The Dirty Strangers were born in the mid ’80s – led by singer, prime motivator and chief songwriter Alan Clayton. Based in Shepherd’s Bush – one of West London’s most cosmopolitan boroughs: a bit rough around the edges though once home to the BBC, forever the land of HMP Wormwood Scrubs and Queens Park Rangers FC… The band were on a mission: carrying a torch for rootsy rock’n’roll as invented by Eddie Cochran, Gene Vincent and Chuck Berry but laced with a little bit of Otis Redding soul and a side order of punk attitude.
Clayton has remained the band’s heart and soul ever since, being one of those rare stars whose profile is somehow inversely proportional to the respect granted him by others. The list of famous names who have worked alongside him is long and impressive.
In the early days of The Dirty Strangers he recruited both sometime Chuck Berry sideman ‘Scotty’ Mulvey to play keyboards (the Irishman is still in the band to this day) and guitarist Paul Fox (the man who made all that noise in the seminal punk outfit The Ruts, and who sadly passed away in 2007). When the self-titled Dirty Strangers debut album was released in 1987 it featured guest appearances from Rolling Stones Keith Richards and Ronnie Wood, as well as contributions by Mickey Gallagher of Ian Dury And The Blockheads. Also featured were stunningly soulful vocals by Angie Brown – who would tour with the band and later see top 10 action as a member of dance legends Bizarre Inc and Motiv8.
When The Dirty Strangers released West 12 To Wittering (Another West Side Story) – album number three in 2009 – Clayton’s appeal hadn’t dimmed at all as Richards and Wood again chipped in on tracks alongside a third legendary guitar player, former Damned man Brian James plus English rock’n’roll legend Joe Brown on banjo.
Away from the Dirties, in 2012, Clayton wrote and played alongside with 1960s and ’70s counter-culture icon John Sinclair – manager of Detroit’s legendary band the MC5 and founder member of the White Panthers party – when he came to the UK to make his Beatnik Youth album, produced by Killing Joke bassist Youth.
He also assembled an all-star cast as The D’Martinis to make Learnin’ The Blues – the debut album by his then 82-year-old father Johnny Clayton. Among their number were Keith Richards once again, Keith’s legendary saxophone buddy Bobby Keys, Tyla (Dogs D’Amour), Jim Jones (Jim Jones Revue), Gary Stonadge and Mallett (The Rotten Hill Gang), Dave Tregunna (Lords Of The New Church), Cliff Wright (Eat This), Barrie Cadogan (Little Barrie), the chanteuse Amy Nelson and his own son Paul Clayton. If not quite a cast of thousands, added to the Dirty Strangers themselves Alan Clayton’s circle of talented friends is certainly a wide and varied set…
Now, in 2016, Clayton mixes such projects with an ongoing role in The Brian James Gang and – of course – The Dirty Strangers who return with a new album Crime And A Woman. On it Clayton – having taken on all the band’s guitar duties – is backed by Mulvey and the no-nonsense rhythm section of John Proctor (bass) drummer George Butler. Since recording the album, due to injury, George’s place in the band has been taken by new sticksman Danny Fury, ex-Lords Of The New Church and Vain.
Says Clayton: “This is the first album I’ve made where me and Scotty are the lead players and it’s all about us rather than who we could get in to help us or do a star turn. Okay, Jack Henderson helped us out on Cold Night and One Good Reason, but from the outset the sound of the band was down to myself and Scotty. He’s an excellent piano player and he and I are both big Otis Redding fans, so we love that big soulful sound that he gets out of the Hammond organ.”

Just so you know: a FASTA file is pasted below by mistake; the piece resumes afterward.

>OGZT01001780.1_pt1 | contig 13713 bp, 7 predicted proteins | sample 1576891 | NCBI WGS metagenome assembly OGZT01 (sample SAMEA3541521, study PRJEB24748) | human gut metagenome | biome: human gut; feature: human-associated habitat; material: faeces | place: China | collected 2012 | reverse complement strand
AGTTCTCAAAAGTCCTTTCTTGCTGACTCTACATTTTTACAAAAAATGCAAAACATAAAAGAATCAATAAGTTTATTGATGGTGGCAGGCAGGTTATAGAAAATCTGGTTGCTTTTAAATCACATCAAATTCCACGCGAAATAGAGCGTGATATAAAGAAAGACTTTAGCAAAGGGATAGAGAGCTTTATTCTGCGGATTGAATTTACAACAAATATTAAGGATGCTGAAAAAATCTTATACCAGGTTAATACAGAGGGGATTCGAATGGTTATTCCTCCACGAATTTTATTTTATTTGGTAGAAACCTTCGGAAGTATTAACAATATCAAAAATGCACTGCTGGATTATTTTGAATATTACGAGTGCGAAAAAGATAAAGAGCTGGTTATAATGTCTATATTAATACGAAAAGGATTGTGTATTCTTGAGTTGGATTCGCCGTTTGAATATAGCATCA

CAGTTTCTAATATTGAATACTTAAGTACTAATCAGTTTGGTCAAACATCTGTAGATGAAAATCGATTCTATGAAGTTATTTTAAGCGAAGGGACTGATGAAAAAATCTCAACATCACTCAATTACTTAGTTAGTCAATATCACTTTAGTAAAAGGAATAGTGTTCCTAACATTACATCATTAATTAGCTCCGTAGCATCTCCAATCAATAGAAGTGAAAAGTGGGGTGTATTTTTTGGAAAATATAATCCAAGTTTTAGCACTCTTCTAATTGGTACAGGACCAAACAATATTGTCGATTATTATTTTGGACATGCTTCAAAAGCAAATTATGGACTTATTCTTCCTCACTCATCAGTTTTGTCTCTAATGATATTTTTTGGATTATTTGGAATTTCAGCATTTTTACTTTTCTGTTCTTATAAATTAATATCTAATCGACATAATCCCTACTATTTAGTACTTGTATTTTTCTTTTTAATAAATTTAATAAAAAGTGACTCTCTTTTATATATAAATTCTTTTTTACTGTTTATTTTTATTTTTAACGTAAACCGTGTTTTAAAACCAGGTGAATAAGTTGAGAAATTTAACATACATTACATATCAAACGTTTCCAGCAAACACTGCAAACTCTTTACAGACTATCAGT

And the title of the new album?
“My son said to me. ‘Dad, how come all your songs are about either crime or a woman?’ And I liked that so much I made it the title.
“The songs are all linked, there’s a bit of a story here, a bit of a film noir thing going on. I’m not sure I like the word, but I guess you could view it as a concept album – in the sense that Johnny Cash and Frank Sinatra made concept albums – or it’s just a collection of songs. Whatever you want…
“But also, I’ve arranged the running order so you can follow the central character through a short period in his life. The opener, Danger First, is like his attitude to life. He’s not a safety first kind of bloke, more or a rogue, a bit of a villain… Running Slow is how he begins his day… Short & Sweet and Dream Come True are a couple of “woman” songs… In & Out is about him learning of what he plans to be his last big job, South Of The River is about the gang who’ll do it…
“I’m really proud of the lyrics to Stuff! (a wickedly funny take of the eternal battles of the sexes) and also to the last song, Setting Son, which is about the son Barrie I lost, but will probably touch a nerve with anyone who has lost someone they love. It’s the saddest song I’ve ever written – I’m not sure I could ever sing it live – but it’s a good way to end the album, a bit of reflection.”
So what inspires Clayton to write songs?
“Love and hate. Well, maybe not hate – that’s too strong a word – but annoyance, complaints. I write songs pretty much all the time. I have books full of lyrics to songs that I’ve not always finished but when an idea comes to me I don’t feel the need to reach for a notebook. I’m a firm believer in that if an idea is good enough you’ll remember it the next morning, or when the time comes.”
After three decades of gigging, the band continue to attract adoring crowds and high-profile admirers alike (at London’s Borderline in 2013 they were joined on stage by Bobby Keys – making one final UK appearance before his death – and Brian James) and deliver high-energy everyman rock’n’roll no audience ever fails to relate to.
Get a taste of their high-energy slices of life on the new album Crime And A Woman. Arresting and seductive. By the greatest little rock’n’roll band in the world.